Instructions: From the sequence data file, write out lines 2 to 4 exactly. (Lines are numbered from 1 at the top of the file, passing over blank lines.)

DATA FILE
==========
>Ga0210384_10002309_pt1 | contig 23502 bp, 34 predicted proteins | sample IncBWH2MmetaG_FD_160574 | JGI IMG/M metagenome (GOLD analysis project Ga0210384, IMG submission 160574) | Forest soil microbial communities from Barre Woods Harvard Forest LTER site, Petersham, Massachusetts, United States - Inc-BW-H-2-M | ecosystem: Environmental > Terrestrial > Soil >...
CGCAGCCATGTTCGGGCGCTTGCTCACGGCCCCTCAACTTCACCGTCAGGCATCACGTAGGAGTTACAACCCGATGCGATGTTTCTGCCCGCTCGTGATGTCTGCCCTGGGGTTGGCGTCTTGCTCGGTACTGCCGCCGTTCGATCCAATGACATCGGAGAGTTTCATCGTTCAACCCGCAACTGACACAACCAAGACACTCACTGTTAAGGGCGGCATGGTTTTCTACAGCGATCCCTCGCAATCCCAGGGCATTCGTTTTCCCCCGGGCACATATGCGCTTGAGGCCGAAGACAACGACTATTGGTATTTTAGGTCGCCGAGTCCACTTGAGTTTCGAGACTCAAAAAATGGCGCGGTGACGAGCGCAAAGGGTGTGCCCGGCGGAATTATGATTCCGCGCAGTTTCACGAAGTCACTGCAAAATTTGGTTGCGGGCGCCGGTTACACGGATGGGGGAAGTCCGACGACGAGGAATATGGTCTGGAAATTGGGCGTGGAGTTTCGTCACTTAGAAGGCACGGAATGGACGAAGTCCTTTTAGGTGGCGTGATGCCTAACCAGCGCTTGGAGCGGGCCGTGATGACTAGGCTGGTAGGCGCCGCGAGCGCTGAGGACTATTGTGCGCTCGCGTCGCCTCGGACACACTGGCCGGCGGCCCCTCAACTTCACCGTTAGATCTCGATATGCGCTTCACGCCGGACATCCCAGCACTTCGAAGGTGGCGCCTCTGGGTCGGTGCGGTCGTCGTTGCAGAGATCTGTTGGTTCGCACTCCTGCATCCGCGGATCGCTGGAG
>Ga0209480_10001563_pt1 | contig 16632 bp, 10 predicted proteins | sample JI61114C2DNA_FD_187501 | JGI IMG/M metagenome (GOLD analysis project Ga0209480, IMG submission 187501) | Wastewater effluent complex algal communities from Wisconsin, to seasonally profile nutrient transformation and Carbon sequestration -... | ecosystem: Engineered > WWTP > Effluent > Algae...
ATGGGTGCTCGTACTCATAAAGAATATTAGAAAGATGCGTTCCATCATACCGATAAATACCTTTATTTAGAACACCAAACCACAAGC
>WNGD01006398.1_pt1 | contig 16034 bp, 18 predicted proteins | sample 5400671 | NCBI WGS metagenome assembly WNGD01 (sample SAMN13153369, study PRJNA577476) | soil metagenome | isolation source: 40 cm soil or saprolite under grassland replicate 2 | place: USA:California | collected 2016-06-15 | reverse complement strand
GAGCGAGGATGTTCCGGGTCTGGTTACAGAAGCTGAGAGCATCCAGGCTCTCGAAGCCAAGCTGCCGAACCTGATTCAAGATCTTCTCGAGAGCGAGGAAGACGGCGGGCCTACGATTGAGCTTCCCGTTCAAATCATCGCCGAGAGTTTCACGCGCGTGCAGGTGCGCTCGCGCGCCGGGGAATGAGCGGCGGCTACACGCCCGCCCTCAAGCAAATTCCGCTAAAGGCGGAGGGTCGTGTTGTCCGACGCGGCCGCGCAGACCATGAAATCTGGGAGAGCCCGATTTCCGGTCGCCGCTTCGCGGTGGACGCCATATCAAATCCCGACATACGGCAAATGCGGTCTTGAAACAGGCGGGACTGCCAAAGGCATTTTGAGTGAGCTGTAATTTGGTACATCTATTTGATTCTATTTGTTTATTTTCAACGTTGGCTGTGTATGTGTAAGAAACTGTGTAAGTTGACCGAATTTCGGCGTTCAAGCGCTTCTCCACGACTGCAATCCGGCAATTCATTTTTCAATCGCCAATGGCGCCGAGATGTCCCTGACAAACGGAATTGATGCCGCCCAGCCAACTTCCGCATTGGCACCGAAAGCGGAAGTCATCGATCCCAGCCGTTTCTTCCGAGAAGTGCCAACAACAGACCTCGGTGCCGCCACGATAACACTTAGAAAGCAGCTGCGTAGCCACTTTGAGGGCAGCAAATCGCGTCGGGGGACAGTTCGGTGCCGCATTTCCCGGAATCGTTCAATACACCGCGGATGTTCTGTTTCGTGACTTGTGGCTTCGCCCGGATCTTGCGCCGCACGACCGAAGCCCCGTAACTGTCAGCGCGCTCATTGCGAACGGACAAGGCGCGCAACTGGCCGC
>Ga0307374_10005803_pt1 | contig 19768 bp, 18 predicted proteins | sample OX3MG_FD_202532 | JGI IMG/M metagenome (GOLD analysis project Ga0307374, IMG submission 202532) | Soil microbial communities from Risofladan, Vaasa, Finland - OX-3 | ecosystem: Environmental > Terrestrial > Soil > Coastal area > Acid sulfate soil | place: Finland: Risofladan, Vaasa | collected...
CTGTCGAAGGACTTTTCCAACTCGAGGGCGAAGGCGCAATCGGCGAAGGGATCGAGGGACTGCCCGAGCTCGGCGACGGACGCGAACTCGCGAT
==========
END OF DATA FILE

CGCAGCCATGTTCGGGCGCTTGCTCACGGCCCCTCAACTTCACCGTCAGGCATCACGTAGGAGTTACAACCCGATGCGATGTTTCTGCCCGCTCGTGATGTCTGCCCTGGGGTTGGCGTCTTGCTCGGTACTGCCGCCGTTCGATCCAATGACATCGGAGAGTTTCATCGTTCAACCCGCAACTGACACAACCAAGACACTCACTGTTAAGGGCGGCATGGTTTTCTACAGCGATCCCTCGCAATCCCAGGGCATTCGTTTTCCCCCGGGCACATATGCGCTTGAGGCCGAAGACAACGACTATTGGTATTTTAGGTCGCCGAGTCCACTTGAGTTTCGAGACTCAAAAAATGGCGCGGTGACGAGCGCAAAGGGTGTGCCCGGCGGAATTATGATTCCGCGCAGTTTCACGAAGTCACTGCAAAATTTGGTTGCGGGCGCCGGTTACACGGATGGGGGAAGTCCGACGACGAGGAATATGGTCTGGAAATTGGGCGTGGAGTTTCGTCACTTAGAAGGCACGGAATGGACGAAGTCCTTTTAGGTGGCGTGATGCCTAACCAGCGCTTGGAGCGGGCCGTGATGACTAGGCTGGTAGGCGCCGCGAGCGCTGAGGACTATTGTGCGCTCGCGTCGCCTCGGACACACTGGCCGGCGGCCCCTCAACTTCACCGTTAGATCTCGATATGCGCTTCACGCCGGACATCCCAGCACTTCGAAGGTGGCGCCTCTGGGTCGGTGCGGTCGTCGTTGCAGAGATCTGTTGGTTCGCACTCCTGCATCCGCGGATCGCTGGAG
>Ga0209480_10001563_pt1 | contig 16632 bp, 10 predicted proteins | sample JI61114C2DNA_FD_187501 | JGI IMG/M metagenome (GOLD analysis project Ga0209480, IMG submission 187501) | Wastewater effluent complex algal communities from Wisconsin, to seasonally profile nutrient transformation and Carbon sequestration -... | ecosystem: Engineered > WWTP > Effluent > Algae...
ATGGGTGCTCGTACTCATAAAGAATATTAGAAAGATGCGTTCCATCATACCGATAAATACCTTTATTTAGAACACCAAACCACAAGC